This research study is investigating the use of aspirin as a potential chemopreventive agent
to reduce risk of colorectal cancer
This research study, is investigating the use of aspirin as a potential chemopreventive agent
to reduce risk of colorectal cancer. Within the gastroenterology practice of Massachusetts
General Hospital (MGH), we will conduct a prospective, double-blind, placebo-controlled,
randomized clinical trial to measure the effects of daily low-dose (81 mg/day) and
standard-dose (325 mg/day) aspirin on urine, plasma, stool, and tissue biomarkers associated
with colorectal cancer.
Aspirin is part of the non-steroidal anti-inflammatory drug (NSAID) family, which are drugs
routinely used for their pain-killing (analgesic), fever-reducing (antipyretic), or
anti-inflammatory properties. Most NSAIDs are available as over-the-counter formulations.
Substantial evidence has conclusively demonstrated that aspirin reduces the risk of
colorectal neoplasia, yet there remains uncertainty surrounding its mode of action. Aspirin
has already been established to reduce the risk of cardiovascular disease. Prospective
studies as well as randomized clinical trials demonstrate that aspirin reduces the risk of
precancerous polyps and colorectal cancer.
- Underwent screening or surveillance colonoscopy at MGH within the last 9 months with
removal of at least one adenoma.
- Age 18-80 years.
- This study will only include adult participants because colorectal carcinogenesis in
children is more likely to be related to a cancer predisposition syndrome with
distinct biological mechanisms compared with sporadic colorectal cancer in adults.
Patients over age 80 will not be enrolled since the benefits and risks of a daily
aspirin regimen over the age of 80 have not yet been well-characterized.
- ECOG performance status ≤2 (Karnofsky ≥60%, see Appendix A)
- Not currently taking aspirin (any dose) within the last 6 months.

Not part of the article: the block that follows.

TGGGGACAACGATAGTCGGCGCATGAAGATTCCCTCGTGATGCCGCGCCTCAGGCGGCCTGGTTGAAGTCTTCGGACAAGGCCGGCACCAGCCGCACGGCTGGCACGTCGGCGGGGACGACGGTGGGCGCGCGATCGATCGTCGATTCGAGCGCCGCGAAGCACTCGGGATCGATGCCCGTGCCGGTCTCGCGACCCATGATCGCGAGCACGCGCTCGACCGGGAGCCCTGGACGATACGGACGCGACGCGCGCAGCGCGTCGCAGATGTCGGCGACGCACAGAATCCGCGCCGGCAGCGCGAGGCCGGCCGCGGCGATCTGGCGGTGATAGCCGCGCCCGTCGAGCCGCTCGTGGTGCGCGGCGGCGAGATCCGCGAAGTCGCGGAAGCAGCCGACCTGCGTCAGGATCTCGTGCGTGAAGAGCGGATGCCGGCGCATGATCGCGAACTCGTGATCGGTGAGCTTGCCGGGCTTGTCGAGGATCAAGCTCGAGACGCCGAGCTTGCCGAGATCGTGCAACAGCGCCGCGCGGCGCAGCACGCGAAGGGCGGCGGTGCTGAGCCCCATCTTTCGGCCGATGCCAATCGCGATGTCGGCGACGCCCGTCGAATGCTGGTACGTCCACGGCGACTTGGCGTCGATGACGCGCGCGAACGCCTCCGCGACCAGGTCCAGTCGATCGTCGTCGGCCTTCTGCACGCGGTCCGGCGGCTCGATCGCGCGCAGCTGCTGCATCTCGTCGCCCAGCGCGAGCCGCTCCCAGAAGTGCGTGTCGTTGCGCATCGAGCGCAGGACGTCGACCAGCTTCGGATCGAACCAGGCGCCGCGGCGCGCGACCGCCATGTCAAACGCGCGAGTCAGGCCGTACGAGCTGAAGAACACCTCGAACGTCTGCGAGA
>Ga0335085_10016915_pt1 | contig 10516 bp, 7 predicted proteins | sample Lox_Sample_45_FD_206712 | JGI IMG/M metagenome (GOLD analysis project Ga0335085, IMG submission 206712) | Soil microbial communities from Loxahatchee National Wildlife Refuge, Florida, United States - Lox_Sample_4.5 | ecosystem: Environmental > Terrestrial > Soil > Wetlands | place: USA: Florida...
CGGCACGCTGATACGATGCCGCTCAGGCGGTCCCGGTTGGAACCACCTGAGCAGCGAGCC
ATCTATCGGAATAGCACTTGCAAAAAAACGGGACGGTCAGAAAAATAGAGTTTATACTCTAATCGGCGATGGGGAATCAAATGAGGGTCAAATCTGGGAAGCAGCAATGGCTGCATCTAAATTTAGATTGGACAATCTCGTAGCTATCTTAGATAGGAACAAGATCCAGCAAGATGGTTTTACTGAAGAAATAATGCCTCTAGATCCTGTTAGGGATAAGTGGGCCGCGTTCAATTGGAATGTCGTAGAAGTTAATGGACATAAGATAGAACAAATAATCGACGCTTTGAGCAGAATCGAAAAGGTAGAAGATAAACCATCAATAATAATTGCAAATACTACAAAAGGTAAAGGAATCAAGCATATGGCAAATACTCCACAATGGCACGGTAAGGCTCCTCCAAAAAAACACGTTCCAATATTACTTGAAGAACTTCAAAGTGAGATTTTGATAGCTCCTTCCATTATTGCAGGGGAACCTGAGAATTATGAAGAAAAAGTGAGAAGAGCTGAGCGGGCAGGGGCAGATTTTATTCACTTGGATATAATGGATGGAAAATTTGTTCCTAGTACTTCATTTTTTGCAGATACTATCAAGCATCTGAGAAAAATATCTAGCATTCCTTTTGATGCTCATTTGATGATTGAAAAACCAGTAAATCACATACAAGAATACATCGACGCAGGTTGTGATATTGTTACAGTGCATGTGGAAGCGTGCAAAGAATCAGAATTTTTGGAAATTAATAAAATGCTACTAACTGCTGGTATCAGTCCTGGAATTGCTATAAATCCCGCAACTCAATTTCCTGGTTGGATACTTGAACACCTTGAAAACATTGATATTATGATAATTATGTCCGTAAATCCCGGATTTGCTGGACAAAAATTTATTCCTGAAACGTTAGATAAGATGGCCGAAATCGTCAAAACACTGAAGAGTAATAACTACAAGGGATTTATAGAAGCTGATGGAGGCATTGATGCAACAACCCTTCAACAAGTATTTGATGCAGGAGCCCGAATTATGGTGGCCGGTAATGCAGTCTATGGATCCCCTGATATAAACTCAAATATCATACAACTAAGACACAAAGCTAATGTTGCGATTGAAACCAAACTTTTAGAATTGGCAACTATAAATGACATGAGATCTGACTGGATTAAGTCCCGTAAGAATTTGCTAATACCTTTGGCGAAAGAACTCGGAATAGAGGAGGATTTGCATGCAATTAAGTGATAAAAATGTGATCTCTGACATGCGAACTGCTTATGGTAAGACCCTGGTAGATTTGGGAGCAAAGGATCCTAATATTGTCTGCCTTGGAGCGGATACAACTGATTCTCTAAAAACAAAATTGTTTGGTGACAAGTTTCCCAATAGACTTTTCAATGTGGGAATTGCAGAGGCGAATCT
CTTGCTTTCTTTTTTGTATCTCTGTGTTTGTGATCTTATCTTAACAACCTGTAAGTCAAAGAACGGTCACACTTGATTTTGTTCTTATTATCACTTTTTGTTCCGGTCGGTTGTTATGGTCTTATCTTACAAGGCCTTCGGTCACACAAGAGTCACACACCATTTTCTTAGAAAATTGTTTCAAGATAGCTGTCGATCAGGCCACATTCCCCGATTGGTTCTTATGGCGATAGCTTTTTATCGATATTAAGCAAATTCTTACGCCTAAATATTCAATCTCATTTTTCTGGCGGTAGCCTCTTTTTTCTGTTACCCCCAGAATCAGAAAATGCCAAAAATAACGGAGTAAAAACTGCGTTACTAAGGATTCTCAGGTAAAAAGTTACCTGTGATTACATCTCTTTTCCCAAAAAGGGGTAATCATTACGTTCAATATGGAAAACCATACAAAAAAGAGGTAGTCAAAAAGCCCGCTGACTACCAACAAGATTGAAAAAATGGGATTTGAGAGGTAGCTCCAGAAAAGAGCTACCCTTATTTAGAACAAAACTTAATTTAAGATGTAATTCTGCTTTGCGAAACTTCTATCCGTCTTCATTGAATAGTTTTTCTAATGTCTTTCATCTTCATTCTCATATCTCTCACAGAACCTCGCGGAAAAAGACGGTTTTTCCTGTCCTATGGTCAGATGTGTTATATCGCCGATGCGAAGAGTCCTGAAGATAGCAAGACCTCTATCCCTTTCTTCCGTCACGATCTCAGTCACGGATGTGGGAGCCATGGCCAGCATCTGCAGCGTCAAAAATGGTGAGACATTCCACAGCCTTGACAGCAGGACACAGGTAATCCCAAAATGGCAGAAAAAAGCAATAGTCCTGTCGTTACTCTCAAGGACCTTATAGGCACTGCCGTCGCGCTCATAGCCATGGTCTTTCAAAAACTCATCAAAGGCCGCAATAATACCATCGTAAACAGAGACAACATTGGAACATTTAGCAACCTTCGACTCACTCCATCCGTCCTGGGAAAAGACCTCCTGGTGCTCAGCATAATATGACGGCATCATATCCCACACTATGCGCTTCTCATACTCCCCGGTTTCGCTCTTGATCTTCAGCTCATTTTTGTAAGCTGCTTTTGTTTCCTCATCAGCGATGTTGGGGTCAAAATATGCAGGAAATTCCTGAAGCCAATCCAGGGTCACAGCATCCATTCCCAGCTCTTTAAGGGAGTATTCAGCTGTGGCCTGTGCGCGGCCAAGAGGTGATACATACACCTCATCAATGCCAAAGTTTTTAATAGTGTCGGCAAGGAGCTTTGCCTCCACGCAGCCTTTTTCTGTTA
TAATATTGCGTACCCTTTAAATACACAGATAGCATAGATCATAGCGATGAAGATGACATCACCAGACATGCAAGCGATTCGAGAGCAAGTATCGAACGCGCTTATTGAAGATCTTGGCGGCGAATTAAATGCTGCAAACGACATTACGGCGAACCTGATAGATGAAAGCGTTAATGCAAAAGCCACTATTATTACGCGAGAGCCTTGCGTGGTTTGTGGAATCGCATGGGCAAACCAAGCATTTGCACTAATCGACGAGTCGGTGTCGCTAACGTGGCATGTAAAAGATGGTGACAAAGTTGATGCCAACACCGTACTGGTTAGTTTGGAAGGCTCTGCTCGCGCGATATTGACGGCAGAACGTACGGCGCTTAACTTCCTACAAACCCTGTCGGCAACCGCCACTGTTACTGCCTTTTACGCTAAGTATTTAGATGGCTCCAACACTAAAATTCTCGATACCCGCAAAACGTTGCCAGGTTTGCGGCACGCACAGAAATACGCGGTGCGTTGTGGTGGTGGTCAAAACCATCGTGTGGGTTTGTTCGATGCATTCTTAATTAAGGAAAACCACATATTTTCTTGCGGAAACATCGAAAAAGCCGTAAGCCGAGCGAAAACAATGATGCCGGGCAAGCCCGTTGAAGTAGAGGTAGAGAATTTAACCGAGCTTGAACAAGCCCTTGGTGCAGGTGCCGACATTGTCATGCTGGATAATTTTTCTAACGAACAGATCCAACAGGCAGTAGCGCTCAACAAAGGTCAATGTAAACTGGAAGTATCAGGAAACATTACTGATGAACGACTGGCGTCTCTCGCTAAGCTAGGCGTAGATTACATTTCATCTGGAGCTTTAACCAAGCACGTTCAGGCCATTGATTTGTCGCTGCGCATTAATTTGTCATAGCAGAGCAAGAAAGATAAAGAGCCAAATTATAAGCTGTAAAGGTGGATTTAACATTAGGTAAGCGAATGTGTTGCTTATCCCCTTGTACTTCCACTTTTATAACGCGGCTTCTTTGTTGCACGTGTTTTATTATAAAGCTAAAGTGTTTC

- The effects of aspirin on the developing human fetus are unknown. For this reason,
women of child-bearing potential must agree to use adequate contraception (hormonal or
barrier method of birth control; abstinence) prior to study entry and for the duration
of study participation. Should a woman become pregnant or suspect she is pregnant
while she is participating in this study, she should inform her treating physician
- Ability to understand and the willingness to sign a written informed consent document.
- Use of any non-aspirin non-steroidal anti-inflammatory drug (NSAID) at any dose at
least three times a week during the two months prior to randomization.
- Diagnosis of inflammatory bowel disease, liver or kidney disease, bleeding diathesis
- Any prior diagnosis of gastrointestinal cancer (including esophageal, small intestine,
colon, pancreatic), or any diagnosis of other cancers (with the exception of non-
melanoma skin) in which there has been any active treatment within the last three
- Participants who are receiving any other investigational agents.
- History of allergic reactions attributed to compounds of similar chemical or biologic
composition to aspirin.
- Known diagnosis of Familial Adenomatous Polyposis (FAP) or Hereditary Non-Polyposis
Colorectal Cancer (HNPCC, Lynch Syndrome).
- Any adenoma that was not completely removed during previous colonoscopy.
- History of aspirin intolerance, bleeding diathesis, peptic ulcer or gastrointestinal
bleed, endoscopic complications, or contraindication to colonoscopy.
- Inability or unwillingness to abstain from non-protocol use of aspirin or NSAIDs or to
provide blood, urine, or stool samples or colon biopsies during the study.
- Uncontrolled intercurrent illness including, but not limited to, ongoing or active
infection, symptomatic congestive heart failure, unstable angina pectoris, cardiac
arrhythmia, or psychiatric illness/social situations that would limit compliance with
- Pregnant or breastfeeding.
- Pregnant women are excluded from this study because aspirin is an FDA Category D agent
with the potential for teratogenic or abortifacient effects. Because there is an
unknown but potential risk for adverse events in nursing infants secondary to
treatment of the mother with aspirin, breastfeeding should be discontinued if the
mother is treated with aspirin.
- Participant must be able to swallow pills.
- Participant is taking any anticoagulant agent (e.g. warfarin) or antiplatelet agent